The neighbourhood of Malá Strana is an elegant cobblestoned neighbourhood with historic sites that attracts several sightseers every day. Belonging to the Prague 1 district in the Lesser Town and Castle area of the city, this place is perfect for you if you are looking for a quiet stay in Prague. Although being part of the ‘Old Town’, it does have modern aspects of life. Also known as Lesser Town or Little Quarter, this picturesque neighbourhood is right below the Prague Castle on the Vitava River. With old houses, cobblestoned streets and traditional Czech pubs and restaurants, you are bound to get in your vacation mood once you are here.
Contrary to the fact that this neighbourhood is called the Lesser Town area, this neighbourhood is quite picturesque and has many museums, shops and restaurants like any other district in the city. Here, you won’t have a problem looking for food options as there are plenty of restaurants and cafes, offering typical Czech fare as well as fine dining. At the Malostranské, you can enjoy the majestic nature of the three churches and other historic places like the Old Town Hall and Smiricky Palace. It having its own metro stop and tram stop that also adds on to the convenience and accessibility.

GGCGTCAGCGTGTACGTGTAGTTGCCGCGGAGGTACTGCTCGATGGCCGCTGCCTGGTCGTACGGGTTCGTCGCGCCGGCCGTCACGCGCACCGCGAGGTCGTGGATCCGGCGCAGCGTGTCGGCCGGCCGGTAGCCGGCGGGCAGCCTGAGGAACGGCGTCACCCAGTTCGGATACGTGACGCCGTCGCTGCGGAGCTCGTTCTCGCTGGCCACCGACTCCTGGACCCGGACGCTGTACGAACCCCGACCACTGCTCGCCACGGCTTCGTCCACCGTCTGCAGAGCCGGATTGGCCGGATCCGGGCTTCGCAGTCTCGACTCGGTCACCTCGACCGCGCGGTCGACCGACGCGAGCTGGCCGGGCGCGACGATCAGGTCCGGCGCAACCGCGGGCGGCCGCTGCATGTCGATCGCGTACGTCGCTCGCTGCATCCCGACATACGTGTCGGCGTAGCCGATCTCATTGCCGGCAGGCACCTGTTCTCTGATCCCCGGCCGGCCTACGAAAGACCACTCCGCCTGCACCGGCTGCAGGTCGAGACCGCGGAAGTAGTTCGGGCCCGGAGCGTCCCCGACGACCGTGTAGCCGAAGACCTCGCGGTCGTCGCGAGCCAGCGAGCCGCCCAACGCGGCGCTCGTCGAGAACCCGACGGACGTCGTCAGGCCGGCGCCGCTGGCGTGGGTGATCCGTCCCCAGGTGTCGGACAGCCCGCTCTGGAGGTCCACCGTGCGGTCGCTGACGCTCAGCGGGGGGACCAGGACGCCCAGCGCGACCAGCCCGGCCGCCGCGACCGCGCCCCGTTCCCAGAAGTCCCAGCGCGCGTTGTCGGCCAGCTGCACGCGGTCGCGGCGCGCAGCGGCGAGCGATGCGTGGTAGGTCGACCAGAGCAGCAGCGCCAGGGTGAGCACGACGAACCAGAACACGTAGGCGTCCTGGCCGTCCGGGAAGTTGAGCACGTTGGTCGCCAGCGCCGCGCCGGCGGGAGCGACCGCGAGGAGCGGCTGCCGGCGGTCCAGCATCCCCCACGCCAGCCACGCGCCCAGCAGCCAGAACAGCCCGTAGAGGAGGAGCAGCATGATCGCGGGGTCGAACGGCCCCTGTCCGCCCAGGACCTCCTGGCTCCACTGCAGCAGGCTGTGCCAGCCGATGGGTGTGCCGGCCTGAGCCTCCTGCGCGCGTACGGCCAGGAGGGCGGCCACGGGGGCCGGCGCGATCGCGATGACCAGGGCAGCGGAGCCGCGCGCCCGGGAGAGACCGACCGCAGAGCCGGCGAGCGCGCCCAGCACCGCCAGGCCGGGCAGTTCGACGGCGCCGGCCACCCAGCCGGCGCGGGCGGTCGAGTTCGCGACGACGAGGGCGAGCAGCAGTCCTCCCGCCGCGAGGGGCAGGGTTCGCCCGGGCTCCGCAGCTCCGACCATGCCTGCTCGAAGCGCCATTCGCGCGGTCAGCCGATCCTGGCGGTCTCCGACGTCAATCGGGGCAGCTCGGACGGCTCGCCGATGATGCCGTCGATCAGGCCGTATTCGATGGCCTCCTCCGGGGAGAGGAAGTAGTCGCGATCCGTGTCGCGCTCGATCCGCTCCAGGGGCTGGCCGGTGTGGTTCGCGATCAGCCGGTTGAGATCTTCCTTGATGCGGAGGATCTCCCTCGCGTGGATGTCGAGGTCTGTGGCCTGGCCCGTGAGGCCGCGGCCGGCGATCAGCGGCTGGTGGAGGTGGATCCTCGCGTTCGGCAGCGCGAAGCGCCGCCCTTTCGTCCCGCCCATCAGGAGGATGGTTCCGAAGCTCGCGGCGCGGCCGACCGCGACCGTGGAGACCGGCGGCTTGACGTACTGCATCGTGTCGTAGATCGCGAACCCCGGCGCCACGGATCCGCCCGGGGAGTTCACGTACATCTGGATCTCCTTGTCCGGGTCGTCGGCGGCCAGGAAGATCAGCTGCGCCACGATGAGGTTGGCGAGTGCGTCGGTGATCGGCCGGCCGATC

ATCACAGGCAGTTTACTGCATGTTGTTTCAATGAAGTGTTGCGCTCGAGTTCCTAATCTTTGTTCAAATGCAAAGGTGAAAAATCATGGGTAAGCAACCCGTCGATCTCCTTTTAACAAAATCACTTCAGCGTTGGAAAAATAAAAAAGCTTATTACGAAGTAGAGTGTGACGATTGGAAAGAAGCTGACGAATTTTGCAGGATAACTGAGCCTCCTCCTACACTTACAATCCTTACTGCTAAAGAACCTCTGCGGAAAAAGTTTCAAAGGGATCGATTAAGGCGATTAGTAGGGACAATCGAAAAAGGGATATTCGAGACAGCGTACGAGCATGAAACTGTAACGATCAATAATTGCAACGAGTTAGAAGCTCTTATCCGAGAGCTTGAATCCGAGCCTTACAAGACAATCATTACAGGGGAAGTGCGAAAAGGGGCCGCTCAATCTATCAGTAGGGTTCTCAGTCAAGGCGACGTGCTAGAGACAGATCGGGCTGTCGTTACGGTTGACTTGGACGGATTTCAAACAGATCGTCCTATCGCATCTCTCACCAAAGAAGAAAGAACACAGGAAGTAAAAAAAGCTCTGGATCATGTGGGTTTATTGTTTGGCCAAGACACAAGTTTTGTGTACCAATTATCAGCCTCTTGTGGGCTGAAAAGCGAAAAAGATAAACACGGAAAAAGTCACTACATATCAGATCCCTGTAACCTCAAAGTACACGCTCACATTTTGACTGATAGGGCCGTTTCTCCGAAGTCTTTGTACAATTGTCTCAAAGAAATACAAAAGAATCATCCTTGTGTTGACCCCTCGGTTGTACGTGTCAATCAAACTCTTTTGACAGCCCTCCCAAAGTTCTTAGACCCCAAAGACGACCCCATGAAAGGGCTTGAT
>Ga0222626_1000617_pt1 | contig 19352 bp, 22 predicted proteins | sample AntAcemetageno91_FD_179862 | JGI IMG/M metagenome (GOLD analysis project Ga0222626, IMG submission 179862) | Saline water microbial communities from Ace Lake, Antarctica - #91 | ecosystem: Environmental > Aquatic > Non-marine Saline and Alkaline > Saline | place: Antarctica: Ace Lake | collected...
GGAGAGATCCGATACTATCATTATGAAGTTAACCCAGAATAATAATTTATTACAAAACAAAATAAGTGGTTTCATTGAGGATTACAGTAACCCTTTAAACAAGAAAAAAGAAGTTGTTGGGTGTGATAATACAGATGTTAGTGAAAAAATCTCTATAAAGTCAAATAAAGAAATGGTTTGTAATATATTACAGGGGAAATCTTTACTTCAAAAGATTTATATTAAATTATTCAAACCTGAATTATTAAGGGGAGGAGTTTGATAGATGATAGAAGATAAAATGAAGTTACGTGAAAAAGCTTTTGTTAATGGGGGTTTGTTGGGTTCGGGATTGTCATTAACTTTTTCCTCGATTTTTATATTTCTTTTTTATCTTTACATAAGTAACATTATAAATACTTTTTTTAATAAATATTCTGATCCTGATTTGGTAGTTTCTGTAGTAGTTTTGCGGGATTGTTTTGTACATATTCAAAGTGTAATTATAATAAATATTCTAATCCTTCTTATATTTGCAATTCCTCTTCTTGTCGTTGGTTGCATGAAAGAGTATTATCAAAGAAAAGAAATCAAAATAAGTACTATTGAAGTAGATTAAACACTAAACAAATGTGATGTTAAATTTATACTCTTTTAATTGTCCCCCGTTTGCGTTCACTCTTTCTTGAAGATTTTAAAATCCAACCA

This neighbourhood is quieter than other neighbourhoods and you can just take a stroll at night down the lantern-lit streets and enjoy the serene ambience. You can have a great experience here if you are someone who loves staying at quaint accommodations, as there are many buildings in the neighbourhood that is a restored medieval house. The buildings do preserve some of their original features and do give off a picture-worthy vibe.